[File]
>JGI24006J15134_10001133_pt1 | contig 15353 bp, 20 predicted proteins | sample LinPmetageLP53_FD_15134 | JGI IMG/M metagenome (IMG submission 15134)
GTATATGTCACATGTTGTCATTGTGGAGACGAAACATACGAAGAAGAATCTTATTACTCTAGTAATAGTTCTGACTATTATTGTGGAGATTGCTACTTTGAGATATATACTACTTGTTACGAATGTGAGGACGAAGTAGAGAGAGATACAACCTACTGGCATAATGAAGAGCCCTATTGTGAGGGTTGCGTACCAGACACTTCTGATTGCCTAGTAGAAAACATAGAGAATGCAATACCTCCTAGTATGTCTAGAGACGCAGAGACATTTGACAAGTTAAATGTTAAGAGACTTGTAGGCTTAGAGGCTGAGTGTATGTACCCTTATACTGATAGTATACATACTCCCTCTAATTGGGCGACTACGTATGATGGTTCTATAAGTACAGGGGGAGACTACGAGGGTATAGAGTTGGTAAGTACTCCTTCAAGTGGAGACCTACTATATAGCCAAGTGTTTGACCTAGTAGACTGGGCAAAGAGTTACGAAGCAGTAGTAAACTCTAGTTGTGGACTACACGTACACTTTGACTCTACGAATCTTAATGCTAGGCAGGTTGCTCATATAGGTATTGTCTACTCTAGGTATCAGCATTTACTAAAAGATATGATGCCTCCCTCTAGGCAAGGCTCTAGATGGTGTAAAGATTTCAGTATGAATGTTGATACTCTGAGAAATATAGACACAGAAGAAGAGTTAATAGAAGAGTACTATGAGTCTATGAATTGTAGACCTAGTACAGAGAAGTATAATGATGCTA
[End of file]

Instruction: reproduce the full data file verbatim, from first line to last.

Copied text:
>JGI24006J15134_10001133_pt1 | contig 15353 bp, 20 predicted proteins | sample LinPmetageLP53_FD_15134 | JGI IMG/M metagenome (IMG submission 15134)
GTATATGTCACATGTTGTCATTGTGGAGACGAAACATACGAAGAAGAATCTTATTACTCTAGTAATAGTTCTGACTATTATTGTGGAGATTGCTACTTTGAGATATATACTACTTGTTACGAATGTGAGGACGAAGTAGAGAGAGATACAACCTACTGGCATAATGAAGAGCCCTATTGTGAGGGTTGCGTACCAGACACTTCTGATTGCCTAGTAGAAAACATAGAGAATGCAATACCTCCTAGTATGTCTAGAGACGCAGAGACATTTGACAAGTTAAATGTTAAGAGACTTGTAGGCTTAGAGGCTGAGTGTATGTACCCTTATACTGATAGTATACATACTCCCTCTAATTGGGCGACTACGTATGATGGTTCTATAAGTACAGGGGGAGACTACGAGGGTATAGAGTTGGTAAGTACTCCTTCAAGTGGAGACCTACTATATAGCCAAGTGTTTGACCTAGTAGACTGGGCAAAGAGTTACGAAGCAGTAGTAAACTCTAGTTGTGGACTACACGTACACTTTGACTCTACGAATCTTAATGCTAGGCAGGTTGCTCATATAGGTATTGTCTACTCTAGGTATCAGCATTTACTAAAAGATATGATGCCTCCCTCTAGGCAAGGCTCTAGATGGTGTAAAGATTTCAGTATGAATGTTGATACTCTGAGAAATATAGACACAGAAGAAGAGTTAATAGAAGAGTACTATGAGTCTATGAATTGTAGACCTAGTACAGAGAAGTATAATGATGCTA